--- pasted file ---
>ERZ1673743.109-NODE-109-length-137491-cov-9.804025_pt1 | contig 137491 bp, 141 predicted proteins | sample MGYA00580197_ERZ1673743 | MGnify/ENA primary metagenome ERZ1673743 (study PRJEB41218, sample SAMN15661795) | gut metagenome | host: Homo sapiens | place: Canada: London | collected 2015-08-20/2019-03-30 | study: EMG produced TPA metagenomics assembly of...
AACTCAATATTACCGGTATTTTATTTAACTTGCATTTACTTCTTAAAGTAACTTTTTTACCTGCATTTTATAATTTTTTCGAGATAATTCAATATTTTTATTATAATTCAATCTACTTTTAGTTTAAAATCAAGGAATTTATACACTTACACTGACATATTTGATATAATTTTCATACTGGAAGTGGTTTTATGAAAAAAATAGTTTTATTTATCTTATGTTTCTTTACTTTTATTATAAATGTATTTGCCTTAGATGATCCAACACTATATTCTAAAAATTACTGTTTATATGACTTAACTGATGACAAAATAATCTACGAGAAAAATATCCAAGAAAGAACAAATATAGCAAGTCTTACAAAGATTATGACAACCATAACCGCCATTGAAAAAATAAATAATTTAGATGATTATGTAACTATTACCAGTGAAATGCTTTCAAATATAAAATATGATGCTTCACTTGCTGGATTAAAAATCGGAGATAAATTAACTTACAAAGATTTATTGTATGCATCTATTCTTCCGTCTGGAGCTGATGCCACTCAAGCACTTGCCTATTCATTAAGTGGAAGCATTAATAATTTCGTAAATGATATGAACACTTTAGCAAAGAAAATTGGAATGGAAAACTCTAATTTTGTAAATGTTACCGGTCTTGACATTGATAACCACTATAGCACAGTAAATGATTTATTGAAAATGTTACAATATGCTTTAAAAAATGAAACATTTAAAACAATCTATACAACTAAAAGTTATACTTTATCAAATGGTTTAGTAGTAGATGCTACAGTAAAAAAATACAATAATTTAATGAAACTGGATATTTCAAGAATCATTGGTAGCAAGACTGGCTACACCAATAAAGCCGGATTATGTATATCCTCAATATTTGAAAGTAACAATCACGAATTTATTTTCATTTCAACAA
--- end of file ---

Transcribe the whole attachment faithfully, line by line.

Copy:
>ERZ1673743.109-NODE-109-length-137491-cov-9.804025_pt1 | contig 137491 bp, 141 predicted proteins | sample MGYA00580197_ERZ1673743 | MGnify/ENA primary metagenome ERZ1673743 (study PRJEB41218, sample SAMN15661795) | gut metagenome | host: Homo sapiens | place: Canada: London | collected 2015-08-20/2019-03-30 | study: EMG produced TPA metagenomics assembly of...
AACTCAATATTACCGGTATTTTATTTAACTTGCATTTACTTCTTAAAGTAACTTTTTTACCTGCATTTTATAATTTTTTCGAGATAATTCAATATTTTTATTATAATTCAATCTACTTTTAGTTTAAAATCAAGGAATTTATACACTTACACTGACATATTTGATATAATTTTCATACTGGAAGTGGTTTTATGAAAAAAATAGTTTTATTTATCTTATGTTTCTTTACTTTTATTATAAATGTATTTGCCTTAGATGATCCAACACTATATTCTAAAAATTACTGTTTATATGACTTAACTGATGACAAAATAATCTACGAGAAAAATATCCAAGAAAGAACAAATATAGCAAGTCTTACAAAGATTATGACAACCATAACCGCCATTGAAAAAATAAATAATTTAGATGATTATGTAACTATTACCAGTGAAATGCTTTCAAATATAAAATATGATGCTTCACTTGCTGGATTAAAAATCGGAGATAAATTAACTTACAAAGATTTATTGTATGCATCTATTCTTCCGTCTGGAGCTGATGCCACTCAAGCACTTGCCTATTCATTAAGTGGAAGCATTAATAATTTCGTAAATGATATGAACACTTTAGCAAAGAAAATTGGAATGGAAAACTCTAATTTTGTAAATGTTACCGGTCTTGACATTGATAACCACTATAGCACAGTAAATGATTTATTGAAAATGTTACAATATGCTTTAAAAAATGAAACATTTAAAACAATCTATACAACTAAAAGTTATACTTTATCAAATGGTTTAGTAGTAGATGCTACAGTAAAAAAATACAATAATTTAATGAAACTGGATATTTCAAGAATCATTGGTAGCAAGACTGGCTACACCAATAAAGCCGGATTATGTATATCCTCAATATTTGAAAGTAACAATCACGAATTTATTTTCATTTCAACAA